Abortion has been legal in the United States for nearly 50 years, but it remains an emotional and controversial issue, and access to the procedure varies from state to state.
On Monday, the Supreme Court will hear a plea to challenge a Texas law banning abortion after six weeks, before many women know they are pregnant.
Here is a summary of the situation:
– Roe vs. Wade –
The United States Supreme Court ruled in 1973, in the case of Roe v. Wade, said access to abortion is a constitutional right for a woman, eliminating state laws that restricted the procedure.
In a 1992 ruling in Family Planning v. Casey, the court guaranteed a woman’s right to have an abortion until the fetus was viable outside the womb, which typically takes between 22 and 24 weeks.
This is longer than in many other countries, where the limit is the end of the first trimester, or about 12 weeks.
At the individual level, states have reserved the right to enact laws that protect women’s health as long as they do not impose an “undue burden” on accessing a nonviable fetus.
– patchwork quilt –
Because the “unexplained burden” is subject to interpretation, many conservative states in the United States have imposed a range of abortion restrictions, forcing many facilities to close.
West Virginia and Mississippi, for example, only have one abortion clinic, while California has more than 150.
Restrictions include parental consent to perform an abortion for minors, a 24-hour waiting period, and a requirement to listen to the fetal heartbeat.
Money is another factor. About 10 states prohibit private insurance companies from paying for abortions, while 15 states allow public funds to be used to pay for the procedure for women who can’t afford it.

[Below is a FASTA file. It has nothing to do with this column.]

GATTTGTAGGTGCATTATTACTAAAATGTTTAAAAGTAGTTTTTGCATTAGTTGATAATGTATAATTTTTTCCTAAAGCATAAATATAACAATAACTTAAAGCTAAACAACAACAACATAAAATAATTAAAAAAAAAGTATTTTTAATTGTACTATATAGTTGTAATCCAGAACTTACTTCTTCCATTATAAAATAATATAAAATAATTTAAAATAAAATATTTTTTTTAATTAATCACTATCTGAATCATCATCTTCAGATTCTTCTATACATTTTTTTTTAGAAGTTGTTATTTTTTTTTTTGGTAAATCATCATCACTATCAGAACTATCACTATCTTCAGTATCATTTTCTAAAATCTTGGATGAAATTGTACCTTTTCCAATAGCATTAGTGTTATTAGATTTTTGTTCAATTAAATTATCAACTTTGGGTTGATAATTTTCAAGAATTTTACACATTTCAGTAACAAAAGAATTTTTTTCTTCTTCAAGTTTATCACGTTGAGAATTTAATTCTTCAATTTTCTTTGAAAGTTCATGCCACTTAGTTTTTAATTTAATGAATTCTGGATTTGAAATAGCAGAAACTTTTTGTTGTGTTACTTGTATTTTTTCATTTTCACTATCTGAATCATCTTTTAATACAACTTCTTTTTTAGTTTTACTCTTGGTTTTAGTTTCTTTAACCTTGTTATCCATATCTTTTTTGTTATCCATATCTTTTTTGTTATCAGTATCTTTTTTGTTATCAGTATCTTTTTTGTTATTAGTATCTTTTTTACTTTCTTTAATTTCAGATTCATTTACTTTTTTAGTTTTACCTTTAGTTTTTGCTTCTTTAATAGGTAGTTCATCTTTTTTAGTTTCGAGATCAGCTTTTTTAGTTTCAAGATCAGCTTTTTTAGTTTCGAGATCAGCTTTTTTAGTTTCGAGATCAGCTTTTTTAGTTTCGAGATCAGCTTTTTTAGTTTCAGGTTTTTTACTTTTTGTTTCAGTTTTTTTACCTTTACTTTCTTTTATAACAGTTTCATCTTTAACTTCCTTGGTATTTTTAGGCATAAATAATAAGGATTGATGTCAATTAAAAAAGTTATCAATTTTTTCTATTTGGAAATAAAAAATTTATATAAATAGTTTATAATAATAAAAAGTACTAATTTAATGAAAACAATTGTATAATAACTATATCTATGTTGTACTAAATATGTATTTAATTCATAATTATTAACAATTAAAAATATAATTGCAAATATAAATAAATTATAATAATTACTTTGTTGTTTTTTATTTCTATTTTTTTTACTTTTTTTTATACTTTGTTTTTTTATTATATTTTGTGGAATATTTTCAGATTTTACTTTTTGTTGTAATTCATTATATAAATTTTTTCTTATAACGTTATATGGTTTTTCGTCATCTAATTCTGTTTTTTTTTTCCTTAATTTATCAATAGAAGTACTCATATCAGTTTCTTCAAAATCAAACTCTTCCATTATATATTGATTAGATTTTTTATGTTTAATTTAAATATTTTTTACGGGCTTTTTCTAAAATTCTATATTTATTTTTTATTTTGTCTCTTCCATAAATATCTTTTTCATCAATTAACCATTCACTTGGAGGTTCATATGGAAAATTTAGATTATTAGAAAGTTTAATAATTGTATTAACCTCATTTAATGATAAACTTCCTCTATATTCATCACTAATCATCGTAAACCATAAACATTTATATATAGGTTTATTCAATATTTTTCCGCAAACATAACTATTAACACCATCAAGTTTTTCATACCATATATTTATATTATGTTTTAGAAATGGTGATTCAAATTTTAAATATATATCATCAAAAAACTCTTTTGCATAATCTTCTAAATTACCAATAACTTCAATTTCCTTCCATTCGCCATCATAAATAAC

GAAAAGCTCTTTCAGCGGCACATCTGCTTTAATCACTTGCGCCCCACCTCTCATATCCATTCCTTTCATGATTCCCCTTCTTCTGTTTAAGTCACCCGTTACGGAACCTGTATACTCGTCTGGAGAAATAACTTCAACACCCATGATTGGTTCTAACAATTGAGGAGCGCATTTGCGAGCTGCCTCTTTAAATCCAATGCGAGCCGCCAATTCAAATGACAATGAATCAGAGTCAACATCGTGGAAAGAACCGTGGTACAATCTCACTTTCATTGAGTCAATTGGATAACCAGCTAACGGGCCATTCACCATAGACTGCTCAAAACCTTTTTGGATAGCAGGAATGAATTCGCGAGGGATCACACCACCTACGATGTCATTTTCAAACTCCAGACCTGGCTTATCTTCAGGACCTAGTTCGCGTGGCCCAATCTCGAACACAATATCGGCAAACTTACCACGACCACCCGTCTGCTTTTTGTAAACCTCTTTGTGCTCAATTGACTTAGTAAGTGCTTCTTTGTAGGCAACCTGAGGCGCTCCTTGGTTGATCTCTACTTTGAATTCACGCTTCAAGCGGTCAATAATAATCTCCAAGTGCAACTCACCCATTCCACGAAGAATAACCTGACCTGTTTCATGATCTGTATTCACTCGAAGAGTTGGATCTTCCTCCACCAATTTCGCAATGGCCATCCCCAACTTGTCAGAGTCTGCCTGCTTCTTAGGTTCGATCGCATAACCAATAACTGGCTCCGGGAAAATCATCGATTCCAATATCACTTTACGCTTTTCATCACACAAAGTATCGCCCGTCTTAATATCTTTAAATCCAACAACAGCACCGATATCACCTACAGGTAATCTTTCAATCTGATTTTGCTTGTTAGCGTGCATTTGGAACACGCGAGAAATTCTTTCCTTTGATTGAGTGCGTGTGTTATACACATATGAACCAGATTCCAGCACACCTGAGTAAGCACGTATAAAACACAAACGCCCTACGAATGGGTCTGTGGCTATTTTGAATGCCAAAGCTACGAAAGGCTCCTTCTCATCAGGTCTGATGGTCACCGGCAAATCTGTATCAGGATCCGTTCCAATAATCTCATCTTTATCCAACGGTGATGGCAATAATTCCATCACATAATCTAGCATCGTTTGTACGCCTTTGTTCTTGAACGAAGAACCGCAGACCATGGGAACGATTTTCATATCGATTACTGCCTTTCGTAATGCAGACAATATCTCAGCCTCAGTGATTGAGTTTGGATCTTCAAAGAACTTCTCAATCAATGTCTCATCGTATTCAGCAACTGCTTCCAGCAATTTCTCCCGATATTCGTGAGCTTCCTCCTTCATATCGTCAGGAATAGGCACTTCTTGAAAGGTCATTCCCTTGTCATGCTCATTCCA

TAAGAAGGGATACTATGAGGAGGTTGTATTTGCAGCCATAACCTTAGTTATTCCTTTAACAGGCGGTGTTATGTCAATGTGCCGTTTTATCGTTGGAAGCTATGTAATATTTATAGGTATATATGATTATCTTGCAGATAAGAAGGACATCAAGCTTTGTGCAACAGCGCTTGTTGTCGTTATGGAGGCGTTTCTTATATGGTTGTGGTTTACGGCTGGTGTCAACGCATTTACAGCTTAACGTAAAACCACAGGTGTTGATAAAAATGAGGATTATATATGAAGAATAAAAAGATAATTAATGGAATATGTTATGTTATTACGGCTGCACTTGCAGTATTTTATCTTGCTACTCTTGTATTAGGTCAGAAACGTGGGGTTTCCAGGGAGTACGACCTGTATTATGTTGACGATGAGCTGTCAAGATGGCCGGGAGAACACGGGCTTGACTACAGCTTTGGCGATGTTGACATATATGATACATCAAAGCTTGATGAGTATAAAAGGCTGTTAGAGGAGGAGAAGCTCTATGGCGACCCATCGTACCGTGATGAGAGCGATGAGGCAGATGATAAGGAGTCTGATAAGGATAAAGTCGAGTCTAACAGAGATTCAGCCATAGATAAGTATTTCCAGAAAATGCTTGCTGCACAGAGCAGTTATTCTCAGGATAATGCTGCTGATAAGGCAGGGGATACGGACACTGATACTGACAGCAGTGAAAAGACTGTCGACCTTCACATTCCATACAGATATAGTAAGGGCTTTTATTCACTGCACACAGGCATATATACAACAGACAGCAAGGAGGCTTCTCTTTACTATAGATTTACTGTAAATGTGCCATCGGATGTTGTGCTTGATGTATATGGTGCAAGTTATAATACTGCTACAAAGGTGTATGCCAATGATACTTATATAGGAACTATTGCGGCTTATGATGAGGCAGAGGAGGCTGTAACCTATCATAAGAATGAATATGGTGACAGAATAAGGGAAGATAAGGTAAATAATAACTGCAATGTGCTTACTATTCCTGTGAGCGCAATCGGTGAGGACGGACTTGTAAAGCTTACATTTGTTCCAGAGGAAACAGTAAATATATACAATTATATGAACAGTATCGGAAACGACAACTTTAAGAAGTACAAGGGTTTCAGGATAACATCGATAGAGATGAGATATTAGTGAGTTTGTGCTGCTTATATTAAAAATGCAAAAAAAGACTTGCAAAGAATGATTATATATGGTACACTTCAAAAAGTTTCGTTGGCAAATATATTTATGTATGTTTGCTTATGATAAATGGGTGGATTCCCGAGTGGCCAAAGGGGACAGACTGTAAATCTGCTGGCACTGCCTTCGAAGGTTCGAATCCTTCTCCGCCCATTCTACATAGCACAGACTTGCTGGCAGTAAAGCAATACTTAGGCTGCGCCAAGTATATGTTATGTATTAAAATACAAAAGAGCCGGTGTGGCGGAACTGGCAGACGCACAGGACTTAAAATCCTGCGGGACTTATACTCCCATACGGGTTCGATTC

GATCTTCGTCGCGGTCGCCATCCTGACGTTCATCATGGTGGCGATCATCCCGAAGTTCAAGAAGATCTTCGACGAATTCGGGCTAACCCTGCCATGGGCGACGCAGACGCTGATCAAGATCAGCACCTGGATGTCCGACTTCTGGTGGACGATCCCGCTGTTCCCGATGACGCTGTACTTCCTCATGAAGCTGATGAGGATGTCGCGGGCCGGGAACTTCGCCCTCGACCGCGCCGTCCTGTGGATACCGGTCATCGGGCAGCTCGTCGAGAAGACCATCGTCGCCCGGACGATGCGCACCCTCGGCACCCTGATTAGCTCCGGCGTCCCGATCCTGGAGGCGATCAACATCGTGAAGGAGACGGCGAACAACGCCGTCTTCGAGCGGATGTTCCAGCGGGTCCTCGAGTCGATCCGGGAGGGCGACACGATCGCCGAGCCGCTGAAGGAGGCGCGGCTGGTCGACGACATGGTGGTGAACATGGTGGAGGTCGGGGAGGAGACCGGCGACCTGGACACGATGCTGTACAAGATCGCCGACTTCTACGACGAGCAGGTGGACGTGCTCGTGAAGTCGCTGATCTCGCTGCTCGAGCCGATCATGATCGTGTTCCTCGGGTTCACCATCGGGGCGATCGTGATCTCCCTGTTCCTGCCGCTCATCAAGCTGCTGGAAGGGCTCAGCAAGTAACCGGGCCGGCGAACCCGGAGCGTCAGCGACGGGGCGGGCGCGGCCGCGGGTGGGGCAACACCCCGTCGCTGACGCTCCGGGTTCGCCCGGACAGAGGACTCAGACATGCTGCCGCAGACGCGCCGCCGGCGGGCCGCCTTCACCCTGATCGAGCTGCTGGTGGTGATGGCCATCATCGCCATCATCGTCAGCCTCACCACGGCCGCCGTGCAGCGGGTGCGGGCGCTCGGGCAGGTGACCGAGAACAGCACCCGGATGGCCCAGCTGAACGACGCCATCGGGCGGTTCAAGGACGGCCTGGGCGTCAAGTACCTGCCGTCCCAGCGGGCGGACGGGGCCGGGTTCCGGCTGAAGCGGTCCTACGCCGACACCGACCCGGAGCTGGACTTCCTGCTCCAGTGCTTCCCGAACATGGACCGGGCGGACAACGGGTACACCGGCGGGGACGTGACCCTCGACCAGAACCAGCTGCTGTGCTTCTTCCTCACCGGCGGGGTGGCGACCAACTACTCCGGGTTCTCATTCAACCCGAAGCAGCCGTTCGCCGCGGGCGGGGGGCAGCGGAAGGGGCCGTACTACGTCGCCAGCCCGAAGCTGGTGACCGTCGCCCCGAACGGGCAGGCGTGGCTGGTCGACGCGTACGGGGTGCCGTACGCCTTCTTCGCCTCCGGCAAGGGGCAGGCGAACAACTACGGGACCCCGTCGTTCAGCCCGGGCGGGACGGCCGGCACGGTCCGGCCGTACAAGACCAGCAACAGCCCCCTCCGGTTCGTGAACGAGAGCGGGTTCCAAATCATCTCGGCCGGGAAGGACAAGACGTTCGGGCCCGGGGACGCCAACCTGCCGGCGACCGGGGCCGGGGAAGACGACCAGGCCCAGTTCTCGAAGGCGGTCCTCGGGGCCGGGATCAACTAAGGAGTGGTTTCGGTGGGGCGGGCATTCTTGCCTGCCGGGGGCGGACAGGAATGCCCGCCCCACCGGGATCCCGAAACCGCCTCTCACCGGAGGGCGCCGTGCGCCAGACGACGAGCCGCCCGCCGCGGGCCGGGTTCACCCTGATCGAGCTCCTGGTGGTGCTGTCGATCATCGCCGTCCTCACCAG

– Poverty and minorities –
There were more than 862,000 abortions in the United States in 2017, according to the Guttmacher Institute, an organization that supports access to contraception and abortion. This figure corresponds to 13.5 abortions per 1,000 women of childbearing age, about the same rate as in other developed countries.
Approximately 50% of women seeking an abortion live below the poverty line, and black and Hispanic women are over-represented compared to their share of the population (29% and 25%, respectively).
According to the Centers for Disease Control and Prevention (CDC), 92.2 percent of abortions performed in the United States take place in the first trimester of pregnancy.
– Divided public opinion –
Nearly 60 percent of Americans believe that abortion should be legal in all or most cases, a number that has been relatively stable in recent years, according to a Pew Research Center survey this spring.
But there are big differences between Republicans and Democrats on this issue.
80 percent of Democrats and Democratic-leaning independents say abortion should be legal in all or most cases, but only 35% of Republicans feel that way, according to a Pew Center poll.
And the partisan divide is widening: the numbers were 72% and 39% in 2016.
Religious beliefs also play an important role: 77% of white evangelicals believe that abortion should be illegal in all or most cases.
– conservative attack –
During the 2016 presidential campaign, Republican Donald Trump polarized the religious right by promising to appoint conservative justices to the Supreme Court who shared his values and were inclined to overturn Roe v. valley.
Trump ended up submitting three Supreme Court nominations, incorporating a 6-3 majority into the nation’s highest court.
His arrival prompted Republican lawmakers in Texas and other conservative states to pass laws they hoped would force a review of Roe v. valley.
That strategy paid off when the court examined a Texas law on Monday and a Mississippi law on December 1 banning abortion after 15 weeks of pregnancy.
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